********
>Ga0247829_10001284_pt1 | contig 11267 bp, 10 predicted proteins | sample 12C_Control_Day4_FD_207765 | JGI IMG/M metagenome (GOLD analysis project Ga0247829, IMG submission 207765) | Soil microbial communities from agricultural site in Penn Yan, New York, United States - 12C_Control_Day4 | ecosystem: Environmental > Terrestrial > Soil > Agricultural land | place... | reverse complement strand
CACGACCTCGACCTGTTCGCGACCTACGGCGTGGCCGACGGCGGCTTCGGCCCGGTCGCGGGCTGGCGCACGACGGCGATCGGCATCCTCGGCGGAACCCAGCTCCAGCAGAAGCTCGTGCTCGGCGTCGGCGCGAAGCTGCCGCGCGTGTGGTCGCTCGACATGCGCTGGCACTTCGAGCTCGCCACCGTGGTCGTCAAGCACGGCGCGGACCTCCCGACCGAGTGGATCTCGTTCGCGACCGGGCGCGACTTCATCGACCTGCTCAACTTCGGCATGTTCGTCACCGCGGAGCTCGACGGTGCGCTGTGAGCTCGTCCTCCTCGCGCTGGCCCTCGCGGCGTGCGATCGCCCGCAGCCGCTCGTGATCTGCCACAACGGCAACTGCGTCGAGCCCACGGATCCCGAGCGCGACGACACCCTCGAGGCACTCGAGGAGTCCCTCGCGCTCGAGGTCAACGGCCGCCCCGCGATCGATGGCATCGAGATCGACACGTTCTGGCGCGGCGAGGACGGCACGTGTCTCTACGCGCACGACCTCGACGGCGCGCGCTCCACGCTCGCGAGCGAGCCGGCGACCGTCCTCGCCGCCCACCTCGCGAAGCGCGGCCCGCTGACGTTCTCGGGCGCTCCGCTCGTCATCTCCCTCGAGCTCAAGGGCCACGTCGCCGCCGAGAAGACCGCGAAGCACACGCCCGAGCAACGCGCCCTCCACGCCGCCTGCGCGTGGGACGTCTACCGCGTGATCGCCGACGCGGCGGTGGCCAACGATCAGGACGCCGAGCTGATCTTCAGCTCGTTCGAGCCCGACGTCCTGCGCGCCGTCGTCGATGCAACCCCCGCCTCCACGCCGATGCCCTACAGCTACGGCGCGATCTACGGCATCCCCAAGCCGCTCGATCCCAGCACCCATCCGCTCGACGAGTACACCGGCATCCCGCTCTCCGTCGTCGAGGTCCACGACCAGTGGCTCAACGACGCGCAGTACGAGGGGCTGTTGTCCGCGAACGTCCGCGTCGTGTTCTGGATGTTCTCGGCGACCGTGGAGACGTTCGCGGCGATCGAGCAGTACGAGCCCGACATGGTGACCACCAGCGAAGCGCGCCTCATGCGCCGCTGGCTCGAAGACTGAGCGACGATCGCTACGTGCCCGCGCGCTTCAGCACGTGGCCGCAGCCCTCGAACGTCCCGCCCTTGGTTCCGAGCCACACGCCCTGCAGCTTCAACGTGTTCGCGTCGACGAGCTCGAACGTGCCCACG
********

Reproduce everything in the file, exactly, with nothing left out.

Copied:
>Ga0247829_10001284_pt1 | contig 11267 bp, 10 predicted proteins | sample 12C_Control_Day4_FD_207765 | JGI IMG/M metagenome (GOLD analysis project Ga0247829, IMG submission 207765) | Soil microbial communities from agricultural site in Penn Yan, New York, United States - 12C_Control_Day4 | ecosystem: Environmental > Terrestrial > Soil > Agricultural land | place... | reverse complement strand
CACGACCTCGACCTGTTCGCGACCTACGGCGTGGCCGACGGCGGCTTCGGCCCGGTCGCGGGCTGGCGCACGACGGCGATCGGCATCCTCGGCGGAACCCAGCTCCAGCAGAAGCTCGTGCTCGGCGTCGGCGCGAAGCTGCCGCGCGTGTGGTCGCTCGACATGCGCTGGCACTTCGAGCTCGCCACCGTGGTCGTCAAGCACGGCGCGGACCTCCCGACCGAGTGGATCTCGTTCGCGACCGGGCGCGACTTCATCGACCTGCTCAACTTCGGCATGTTCGTCACCGCGGAGCTCGACGGTGCGCTGTGAGCTCGTCCTCCTCGCGCTGGCCCTCGCGGCGTGCGATCGCCCGCAGCCGCTCGTGATCTGCCACAACGGCAACTGCGTCGAGCCCACGGATCCCGAGCGCGACGACACCCTCGAGGCACTCGAGGAGTCCCTCGCGCTCGAGGTCAACGGCCGCCCCGCGATCGATGGCATCGAGATCGACACGTTCTGGCGCGGCGAGGACGGCACGTGTCTCTACGCGCACGACCTCGACGGCGCGCGCTCCACGCTCGCGAGCGAGCCGGCGACCGTCCTCGCCGCCCACCTCGCGAAGCGCGGCCCGCTGACGTTCTCGGGCGCTCCGCTCGTCATCTCCCTCGAGCTCAAGGGCCACGTCGCCGCCGAGAAGACCGCGAAGCACACGCCCGAGCAACGCGCCCTCCACGCCGCCTGCGCGTGGGACGTCTACCGCGTGATCGCCGACGCGGCGGTGGCCAACGATCAGGACGCCGAGCTGATCTTCAGCTCGTTCGAGCCCGACGTCCTGCGCGCCGTCGTCGATGCAACCCCCGCCTCCACGCCGATGCCCTACAGCTACGGCGCGATCTACGGCATCCCCAAGCCGCTCGATCCCAGCACCCATCCGCTCGACGAGTACACCGGCATCCCGCTCTCCGTCGTCGAGGTCCACGACCAGTGGCTCAACGACGCGCAGTACGAGGGGCTGTTGTCCGCGAACGTCCGCGTCGTGTTCTGGATGTTCTCGGCGACCGTGGAGACGTTCGCGGCGATCGAGCAGTACGAGCCCGACATGGTGACCACCAGCGAAGCGCGCCTCATGCGCCGCTGGCTCGAAGACTGAGCGACGATCGCTACGTGCCCGCGCGCTTCAGCACGTGGCCGCAGCCCTCGAACGTCCCGCCCTTGGTTCCGAGCCACACGCCCTGCAGCTTCAACGTGTTCGCGTCGACGAGCTCGAACGTGCCCACG